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High Court rules that NHS England has a duty to commission and pay for preventative HIV treatment

National Aids Trust v National Health Service Commissioning Board (NHS) England [2016] EWHC 2005 (Admin)

The High Court ruled that NHS England has the power to commission preventative HIV drugs.  The case concerned the commissioning of a preventative HIV anti-retroviral treatment called pre-exposure prophylaxis (PrEP).  The drug would be administered to a HIV-negative patient in order to provide protection where they are at high risk of exposure to the virus.  The drug could reduce infection by at least 86%.  NHS England decided that it was not responsible for commissioning HIV prevention services and that the responsibility was with local authorities.  The National Aids Trust challenged the decision.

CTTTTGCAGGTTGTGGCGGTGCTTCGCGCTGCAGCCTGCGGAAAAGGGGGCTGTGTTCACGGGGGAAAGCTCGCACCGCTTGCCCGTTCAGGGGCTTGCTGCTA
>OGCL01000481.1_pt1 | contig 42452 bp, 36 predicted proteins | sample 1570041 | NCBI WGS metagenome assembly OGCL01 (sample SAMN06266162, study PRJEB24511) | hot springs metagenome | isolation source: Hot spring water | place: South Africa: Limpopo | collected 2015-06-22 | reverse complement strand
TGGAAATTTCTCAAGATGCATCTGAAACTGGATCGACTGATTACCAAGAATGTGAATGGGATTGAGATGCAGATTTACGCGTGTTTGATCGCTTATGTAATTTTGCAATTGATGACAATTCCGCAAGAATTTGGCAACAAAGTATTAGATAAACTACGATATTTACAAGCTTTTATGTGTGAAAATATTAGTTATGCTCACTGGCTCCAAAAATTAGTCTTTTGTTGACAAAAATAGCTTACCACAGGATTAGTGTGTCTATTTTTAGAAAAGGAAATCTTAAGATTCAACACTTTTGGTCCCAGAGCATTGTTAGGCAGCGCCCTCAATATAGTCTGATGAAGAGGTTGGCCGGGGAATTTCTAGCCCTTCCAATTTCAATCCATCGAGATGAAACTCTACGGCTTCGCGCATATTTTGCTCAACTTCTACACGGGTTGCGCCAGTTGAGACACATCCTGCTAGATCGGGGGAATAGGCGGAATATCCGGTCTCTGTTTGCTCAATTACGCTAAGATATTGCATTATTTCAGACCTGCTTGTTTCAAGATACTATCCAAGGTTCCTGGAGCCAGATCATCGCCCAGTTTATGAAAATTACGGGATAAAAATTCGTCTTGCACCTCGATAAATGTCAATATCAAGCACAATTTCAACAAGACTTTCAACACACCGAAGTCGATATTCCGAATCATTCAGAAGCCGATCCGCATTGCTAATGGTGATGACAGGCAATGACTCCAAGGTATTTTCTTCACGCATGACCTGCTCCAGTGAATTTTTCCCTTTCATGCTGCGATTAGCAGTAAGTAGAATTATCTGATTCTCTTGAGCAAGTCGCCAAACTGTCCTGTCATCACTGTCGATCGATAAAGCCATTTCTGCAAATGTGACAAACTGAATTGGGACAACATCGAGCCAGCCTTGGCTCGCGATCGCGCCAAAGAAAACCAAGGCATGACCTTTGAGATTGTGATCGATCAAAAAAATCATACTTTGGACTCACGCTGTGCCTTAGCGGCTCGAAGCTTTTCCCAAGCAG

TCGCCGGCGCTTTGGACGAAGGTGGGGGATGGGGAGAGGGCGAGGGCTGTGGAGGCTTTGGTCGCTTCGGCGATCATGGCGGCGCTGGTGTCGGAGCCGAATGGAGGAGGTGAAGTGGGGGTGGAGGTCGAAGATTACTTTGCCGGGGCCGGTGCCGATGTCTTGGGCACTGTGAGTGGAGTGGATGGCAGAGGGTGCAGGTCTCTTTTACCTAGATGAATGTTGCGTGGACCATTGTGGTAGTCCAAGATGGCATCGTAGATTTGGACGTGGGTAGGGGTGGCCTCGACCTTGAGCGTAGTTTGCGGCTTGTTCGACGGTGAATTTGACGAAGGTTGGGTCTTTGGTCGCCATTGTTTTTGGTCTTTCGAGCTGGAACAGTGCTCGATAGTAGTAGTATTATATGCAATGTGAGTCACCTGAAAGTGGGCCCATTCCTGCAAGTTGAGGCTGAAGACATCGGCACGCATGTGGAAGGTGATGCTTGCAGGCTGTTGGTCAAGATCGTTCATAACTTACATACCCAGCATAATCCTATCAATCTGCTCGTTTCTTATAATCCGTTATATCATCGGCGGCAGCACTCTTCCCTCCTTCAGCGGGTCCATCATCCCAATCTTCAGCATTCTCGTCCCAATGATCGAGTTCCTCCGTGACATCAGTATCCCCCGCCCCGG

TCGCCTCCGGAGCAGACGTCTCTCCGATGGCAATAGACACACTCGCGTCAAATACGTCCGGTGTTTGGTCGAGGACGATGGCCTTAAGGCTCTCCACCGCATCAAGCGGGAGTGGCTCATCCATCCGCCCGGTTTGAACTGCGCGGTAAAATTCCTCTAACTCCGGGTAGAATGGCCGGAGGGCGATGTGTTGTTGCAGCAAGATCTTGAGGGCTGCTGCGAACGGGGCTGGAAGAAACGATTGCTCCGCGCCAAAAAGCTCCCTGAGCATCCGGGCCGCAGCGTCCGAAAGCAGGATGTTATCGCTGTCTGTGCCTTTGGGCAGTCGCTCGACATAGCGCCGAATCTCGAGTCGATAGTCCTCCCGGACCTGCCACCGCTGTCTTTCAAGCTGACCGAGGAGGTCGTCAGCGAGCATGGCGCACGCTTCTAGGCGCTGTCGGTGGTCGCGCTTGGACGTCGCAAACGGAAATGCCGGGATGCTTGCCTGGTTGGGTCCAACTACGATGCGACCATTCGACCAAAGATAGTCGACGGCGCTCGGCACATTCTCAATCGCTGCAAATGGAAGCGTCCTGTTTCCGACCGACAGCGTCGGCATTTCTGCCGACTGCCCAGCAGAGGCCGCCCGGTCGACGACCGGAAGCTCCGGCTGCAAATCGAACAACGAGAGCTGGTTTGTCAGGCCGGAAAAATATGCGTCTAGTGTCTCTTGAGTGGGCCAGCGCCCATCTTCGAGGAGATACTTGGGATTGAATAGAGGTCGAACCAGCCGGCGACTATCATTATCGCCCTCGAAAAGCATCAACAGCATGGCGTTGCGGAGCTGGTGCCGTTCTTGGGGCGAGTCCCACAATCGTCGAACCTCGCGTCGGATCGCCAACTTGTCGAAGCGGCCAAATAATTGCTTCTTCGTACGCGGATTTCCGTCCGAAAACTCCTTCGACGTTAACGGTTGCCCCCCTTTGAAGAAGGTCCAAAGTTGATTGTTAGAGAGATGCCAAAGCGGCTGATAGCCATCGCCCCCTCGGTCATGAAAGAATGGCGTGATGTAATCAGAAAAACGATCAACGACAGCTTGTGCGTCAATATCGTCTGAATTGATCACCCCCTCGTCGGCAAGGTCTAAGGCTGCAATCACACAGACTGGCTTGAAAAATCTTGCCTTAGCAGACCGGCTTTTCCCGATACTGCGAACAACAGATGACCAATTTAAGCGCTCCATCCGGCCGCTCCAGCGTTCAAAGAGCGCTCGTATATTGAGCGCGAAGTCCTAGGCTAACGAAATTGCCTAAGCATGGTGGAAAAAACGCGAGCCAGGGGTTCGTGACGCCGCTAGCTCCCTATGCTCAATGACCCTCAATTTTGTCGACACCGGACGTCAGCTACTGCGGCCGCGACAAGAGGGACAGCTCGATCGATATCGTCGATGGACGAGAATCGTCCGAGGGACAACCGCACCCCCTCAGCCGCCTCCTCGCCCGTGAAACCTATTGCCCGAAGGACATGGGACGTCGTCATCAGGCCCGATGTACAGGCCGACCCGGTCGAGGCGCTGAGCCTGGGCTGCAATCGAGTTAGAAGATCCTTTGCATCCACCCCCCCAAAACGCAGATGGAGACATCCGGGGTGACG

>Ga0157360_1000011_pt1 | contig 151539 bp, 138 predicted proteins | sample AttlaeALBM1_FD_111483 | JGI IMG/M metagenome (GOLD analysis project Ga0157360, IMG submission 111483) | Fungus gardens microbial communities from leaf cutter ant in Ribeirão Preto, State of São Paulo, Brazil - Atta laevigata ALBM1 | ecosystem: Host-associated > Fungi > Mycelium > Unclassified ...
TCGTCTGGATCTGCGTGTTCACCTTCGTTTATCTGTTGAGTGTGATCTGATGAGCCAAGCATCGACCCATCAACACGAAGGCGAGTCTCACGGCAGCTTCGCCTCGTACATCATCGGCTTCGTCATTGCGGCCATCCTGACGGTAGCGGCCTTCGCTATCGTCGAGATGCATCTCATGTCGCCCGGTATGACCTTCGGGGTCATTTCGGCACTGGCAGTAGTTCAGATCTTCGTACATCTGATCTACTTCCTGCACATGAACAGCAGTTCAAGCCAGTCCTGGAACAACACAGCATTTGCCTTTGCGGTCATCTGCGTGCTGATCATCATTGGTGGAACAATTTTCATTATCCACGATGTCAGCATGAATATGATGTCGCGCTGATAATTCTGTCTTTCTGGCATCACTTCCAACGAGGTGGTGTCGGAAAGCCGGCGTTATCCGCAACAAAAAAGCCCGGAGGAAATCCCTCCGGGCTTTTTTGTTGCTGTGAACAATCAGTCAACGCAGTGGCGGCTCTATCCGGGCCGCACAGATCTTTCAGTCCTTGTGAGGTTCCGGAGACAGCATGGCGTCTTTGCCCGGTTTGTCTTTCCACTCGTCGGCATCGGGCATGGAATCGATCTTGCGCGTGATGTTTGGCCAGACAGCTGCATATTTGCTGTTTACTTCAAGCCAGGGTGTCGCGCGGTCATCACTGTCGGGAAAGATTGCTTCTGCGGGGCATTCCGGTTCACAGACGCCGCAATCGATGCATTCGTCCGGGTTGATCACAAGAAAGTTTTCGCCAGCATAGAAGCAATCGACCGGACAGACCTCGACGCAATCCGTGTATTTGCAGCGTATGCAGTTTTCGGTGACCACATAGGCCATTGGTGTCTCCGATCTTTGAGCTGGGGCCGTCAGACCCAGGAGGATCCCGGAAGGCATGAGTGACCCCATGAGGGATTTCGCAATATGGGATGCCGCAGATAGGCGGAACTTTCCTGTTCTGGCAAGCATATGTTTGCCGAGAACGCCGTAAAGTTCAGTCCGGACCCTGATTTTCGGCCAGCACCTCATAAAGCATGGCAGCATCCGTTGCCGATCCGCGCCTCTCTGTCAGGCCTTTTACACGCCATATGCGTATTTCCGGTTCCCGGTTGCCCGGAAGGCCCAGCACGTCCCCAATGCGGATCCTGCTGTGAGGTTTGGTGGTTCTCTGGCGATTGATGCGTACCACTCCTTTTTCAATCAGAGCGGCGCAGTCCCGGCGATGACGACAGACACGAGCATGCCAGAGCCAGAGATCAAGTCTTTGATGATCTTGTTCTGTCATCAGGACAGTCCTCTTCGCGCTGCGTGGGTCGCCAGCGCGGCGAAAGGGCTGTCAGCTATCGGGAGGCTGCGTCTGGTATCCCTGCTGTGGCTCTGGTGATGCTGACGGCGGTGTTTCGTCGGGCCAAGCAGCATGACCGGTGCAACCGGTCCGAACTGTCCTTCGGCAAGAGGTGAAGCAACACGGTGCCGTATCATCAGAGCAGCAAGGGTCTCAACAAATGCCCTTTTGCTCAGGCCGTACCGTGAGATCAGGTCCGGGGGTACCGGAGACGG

The NHS Act 2006 imposed a duty on NHS England to promote and commission health services, except in relation to public health functions carried out by the Health Secretary or local authorities.  Green J found that the provision was not about limiting scope but clarifying that NHS England shared its duty concurrently with local authorities.  The NHS also argued that it only had a duty to commission treatment of those infected by HIV not to prevent it.  The Court held that treatment expressly includes prevention, examination and diagnosis and included health services for those infected by HIV.

NHS England is currently appealing this matter.  Even if the High Court judgment is upheld, the NHS may still choose not to commission PrEP.

For UK Human Rights Blog article click here.